In Defense of Fuller House

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I *love* the Fuller House reboot on Netflix.

Give me a lazy Saturday morning and 10 episodes of tone-deaf Kimmie Gibler antics and I’m a happy man.

And this is maybe just a little strange because I’m not particularly drawn to saccharine, bubble-gummy, wink-winky entertainment. I like a lot of serious drama, deeply emotional stories, complex narratives, dark humor. But I can get down with that Tanner family. They were one of the very few TV shows I was permitted to watch when I was young. I looked forward to tuning into TGIF on ABC every week - it was a time to unburden myself of the requirements of my religion for just a couple of hours and watch how a family navigated life’s quandaries without praying about everything or consulting the Bible or feeling watchful eye of Jesus silently judging their every move. That was my normal, but the Tanner family had a different M.O., and watching them was something of a relief.

So, I have a question for you: when you look back and think of yourself as a kid or a teenager, or even in your young adulthood, does it ever feel like you’re remembering a stranger?

Or are your past selves a succession of memorials you fondly revisit?

Some folks I know seem very connected to their pasts. Not that they haven’t changed or grown - we all change and grow. But some folks hold their stories from childhood or high school like they hold a piping mug of cocoa in a Colorado ski lodge in December. They breathe in the aroma, their face flush from the warmth. Their reminiscences are underpinned with knowing laughter and affectionately adorned with comments like, “We were so young back then,” or “Classic Joey!”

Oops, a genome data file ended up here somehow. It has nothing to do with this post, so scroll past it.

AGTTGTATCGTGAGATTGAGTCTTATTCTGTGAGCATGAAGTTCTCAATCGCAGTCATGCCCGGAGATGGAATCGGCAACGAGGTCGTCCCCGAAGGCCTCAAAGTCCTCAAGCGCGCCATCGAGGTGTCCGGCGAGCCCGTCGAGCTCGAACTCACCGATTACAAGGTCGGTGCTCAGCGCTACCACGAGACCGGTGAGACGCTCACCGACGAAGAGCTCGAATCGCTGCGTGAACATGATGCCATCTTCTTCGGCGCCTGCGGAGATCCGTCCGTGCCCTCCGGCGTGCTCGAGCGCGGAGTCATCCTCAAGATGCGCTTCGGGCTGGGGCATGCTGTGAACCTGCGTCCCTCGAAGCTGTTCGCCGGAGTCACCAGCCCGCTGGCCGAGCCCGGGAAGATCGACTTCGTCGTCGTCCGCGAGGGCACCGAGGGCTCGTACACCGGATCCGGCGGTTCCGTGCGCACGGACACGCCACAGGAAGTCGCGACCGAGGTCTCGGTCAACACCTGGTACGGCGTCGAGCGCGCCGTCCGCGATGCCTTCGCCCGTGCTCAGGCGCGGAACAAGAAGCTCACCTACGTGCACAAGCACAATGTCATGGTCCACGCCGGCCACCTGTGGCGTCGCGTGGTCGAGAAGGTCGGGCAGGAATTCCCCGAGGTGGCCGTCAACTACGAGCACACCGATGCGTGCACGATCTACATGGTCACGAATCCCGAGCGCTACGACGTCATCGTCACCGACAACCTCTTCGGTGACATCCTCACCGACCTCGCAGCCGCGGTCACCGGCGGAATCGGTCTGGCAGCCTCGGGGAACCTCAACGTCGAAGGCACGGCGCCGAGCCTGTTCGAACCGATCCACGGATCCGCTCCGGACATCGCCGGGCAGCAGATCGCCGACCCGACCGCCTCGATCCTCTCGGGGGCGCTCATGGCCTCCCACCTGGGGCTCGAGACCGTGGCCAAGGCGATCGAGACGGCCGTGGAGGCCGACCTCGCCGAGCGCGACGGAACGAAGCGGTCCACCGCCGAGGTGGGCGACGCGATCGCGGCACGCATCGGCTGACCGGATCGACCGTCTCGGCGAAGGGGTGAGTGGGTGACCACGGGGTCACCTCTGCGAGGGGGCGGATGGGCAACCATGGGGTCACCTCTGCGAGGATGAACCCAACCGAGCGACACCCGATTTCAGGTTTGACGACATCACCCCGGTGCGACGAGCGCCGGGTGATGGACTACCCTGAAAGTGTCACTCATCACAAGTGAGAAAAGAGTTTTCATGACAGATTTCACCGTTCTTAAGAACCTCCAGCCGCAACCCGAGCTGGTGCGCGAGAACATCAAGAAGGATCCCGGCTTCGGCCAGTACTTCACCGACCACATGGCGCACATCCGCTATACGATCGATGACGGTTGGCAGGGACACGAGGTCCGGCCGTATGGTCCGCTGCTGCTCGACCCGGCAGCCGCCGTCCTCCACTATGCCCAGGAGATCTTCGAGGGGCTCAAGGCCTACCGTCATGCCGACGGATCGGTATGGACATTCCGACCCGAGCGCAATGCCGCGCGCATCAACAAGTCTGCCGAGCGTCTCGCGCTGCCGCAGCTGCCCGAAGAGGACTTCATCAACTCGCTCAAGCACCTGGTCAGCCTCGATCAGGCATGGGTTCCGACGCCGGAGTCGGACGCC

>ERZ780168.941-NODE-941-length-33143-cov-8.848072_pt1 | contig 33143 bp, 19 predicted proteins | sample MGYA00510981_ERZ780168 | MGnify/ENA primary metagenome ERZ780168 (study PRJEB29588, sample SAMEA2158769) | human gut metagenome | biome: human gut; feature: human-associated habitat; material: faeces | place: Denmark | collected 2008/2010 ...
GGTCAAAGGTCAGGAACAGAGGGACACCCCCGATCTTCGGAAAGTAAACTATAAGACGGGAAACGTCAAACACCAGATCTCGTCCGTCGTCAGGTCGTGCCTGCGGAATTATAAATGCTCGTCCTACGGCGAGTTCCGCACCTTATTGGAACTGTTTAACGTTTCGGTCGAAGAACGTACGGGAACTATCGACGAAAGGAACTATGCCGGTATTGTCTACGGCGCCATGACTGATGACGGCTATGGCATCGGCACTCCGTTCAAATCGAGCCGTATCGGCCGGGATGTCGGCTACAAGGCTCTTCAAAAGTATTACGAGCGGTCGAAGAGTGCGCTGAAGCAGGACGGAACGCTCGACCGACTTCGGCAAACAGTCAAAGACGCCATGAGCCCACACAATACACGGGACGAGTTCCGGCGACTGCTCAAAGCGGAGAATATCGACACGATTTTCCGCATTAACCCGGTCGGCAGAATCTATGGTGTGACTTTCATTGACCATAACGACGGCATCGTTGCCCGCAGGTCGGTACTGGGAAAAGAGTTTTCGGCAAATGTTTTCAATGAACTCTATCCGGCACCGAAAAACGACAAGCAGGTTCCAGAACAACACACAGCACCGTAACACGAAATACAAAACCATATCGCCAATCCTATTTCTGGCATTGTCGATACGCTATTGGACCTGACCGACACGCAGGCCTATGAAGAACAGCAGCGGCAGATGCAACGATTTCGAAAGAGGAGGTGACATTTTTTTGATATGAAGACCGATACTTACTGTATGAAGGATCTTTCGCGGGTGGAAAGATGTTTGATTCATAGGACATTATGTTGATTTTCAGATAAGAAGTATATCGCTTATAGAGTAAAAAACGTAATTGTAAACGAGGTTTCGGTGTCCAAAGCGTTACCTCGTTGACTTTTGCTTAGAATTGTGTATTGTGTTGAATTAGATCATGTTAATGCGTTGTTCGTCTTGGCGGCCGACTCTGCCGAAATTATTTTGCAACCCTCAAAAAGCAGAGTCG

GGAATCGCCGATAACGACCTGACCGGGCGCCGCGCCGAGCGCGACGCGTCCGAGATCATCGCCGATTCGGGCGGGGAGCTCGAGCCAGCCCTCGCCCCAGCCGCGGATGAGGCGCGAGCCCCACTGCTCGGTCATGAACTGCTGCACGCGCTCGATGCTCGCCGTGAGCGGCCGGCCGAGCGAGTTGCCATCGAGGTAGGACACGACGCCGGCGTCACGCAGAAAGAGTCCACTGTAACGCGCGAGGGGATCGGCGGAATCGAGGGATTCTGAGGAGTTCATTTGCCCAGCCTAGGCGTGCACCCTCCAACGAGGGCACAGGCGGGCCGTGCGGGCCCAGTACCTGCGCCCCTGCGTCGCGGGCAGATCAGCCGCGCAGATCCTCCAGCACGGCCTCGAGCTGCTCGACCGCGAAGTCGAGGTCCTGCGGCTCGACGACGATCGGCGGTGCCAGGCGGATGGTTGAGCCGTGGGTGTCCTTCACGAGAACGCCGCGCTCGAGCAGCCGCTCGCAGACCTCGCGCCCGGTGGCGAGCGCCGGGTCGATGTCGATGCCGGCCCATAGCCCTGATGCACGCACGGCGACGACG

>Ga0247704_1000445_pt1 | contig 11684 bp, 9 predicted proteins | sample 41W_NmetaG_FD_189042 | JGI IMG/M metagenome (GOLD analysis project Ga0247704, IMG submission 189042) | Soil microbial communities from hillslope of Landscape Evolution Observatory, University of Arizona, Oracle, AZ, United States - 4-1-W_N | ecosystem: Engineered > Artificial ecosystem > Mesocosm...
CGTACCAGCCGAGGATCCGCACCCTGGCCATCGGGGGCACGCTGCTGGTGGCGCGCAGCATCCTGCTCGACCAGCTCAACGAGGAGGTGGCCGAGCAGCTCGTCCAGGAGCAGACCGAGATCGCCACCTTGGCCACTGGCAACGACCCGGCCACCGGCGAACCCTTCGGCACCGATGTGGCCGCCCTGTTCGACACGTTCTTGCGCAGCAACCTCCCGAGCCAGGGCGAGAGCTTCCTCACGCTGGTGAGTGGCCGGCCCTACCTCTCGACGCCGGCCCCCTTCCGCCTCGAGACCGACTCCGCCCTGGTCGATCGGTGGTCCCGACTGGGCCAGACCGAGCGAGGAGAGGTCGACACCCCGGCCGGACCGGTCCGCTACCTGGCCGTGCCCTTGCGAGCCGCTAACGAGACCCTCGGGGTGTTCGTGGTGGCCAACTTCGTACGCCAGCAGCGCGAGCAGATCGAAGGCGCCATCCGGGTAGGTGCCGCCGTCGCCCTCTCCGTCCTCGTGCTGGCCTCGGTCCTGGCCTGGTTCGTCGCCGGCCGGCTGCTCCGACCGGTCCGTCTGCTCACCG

I often wonder what it’s like to feel like you know the child you remember. To be able to get inside the head of the teenager in the photographs whose face is a fresher version of the one you still have. To be able to say “Classic Matthew!” after a mischievous tale of former behavior that could only have been carried out by… well, in my case, a different Matthew.

So, what is this long distance relationship I have to my former self? Where does the disassociation come from? And when did this podcast turn into a series of questions I should be asking my therapist instead of hurling into the digital void?

Right now, I’m thinking about the songs I started writing when I was nine. The first one I ever wrote was called “Your Love.” I penciled it out in my basement bedroom and brought it upstairs to sing to my mom. And I still remember every word:

Lord your love is so strong
It’s what keeps me going through the day
Lord, your love is so powerful
It can drive any doubt away
And Lord, I wonder how it could be
That your love could love even me

Lord your love is like a river
That keeps flowing on and on
It never stops to rest
It’s always there
And in my times of trouble
I know that you care
Lord, your love

I believed that lyric would win a Dove Award one day. For anyone confused, the Dove Awards are basically the Christian Grammys. And since I didn’t know what the Grammys were when I was nine, the Doves were my highest aspiration.

But this derivative, treacly first composition, was I just parroting the party line of my faith, or did I really believe what I wrote? Did I actually find my 9-year-old self so unlovable that it was beyond comprehension that a God of infinite grace and hope and joy might, I don’t know, love me? What doubts was I having in fourth grade that needed to be driven away? And what were those “times of trouble?” I mean, I can only assume I was referring to John McGinnis, the bully a grade above me who made recesses and PE and walking to the bathroom an absolute nightmare - that was probably the worst of my times of trouble. Unless you count my unrequited crush on Jennifer Clark, who ruthlessly returned the box of Andes mints I had purchased for her from Rite-Aid on Valentine’s Day that year. Some wounds never heal.

The second song I ever wrote was a more upbeat praise standard inspired by the lively anthem “Sing Your Praise to the Lord” by Amy Grant. I titled it “Hey, Everybody,” because it was obviously a real attention-grabber.

Hey everybody
Clap your hands and shout and sing and
Hey everybody
For the Lord is our mighty King
We will be victorious
We’ll win the battle that draws so nigh
Because the Lord’s so glorious
We’ll reign with him on high
He won the victory
So that we can be free so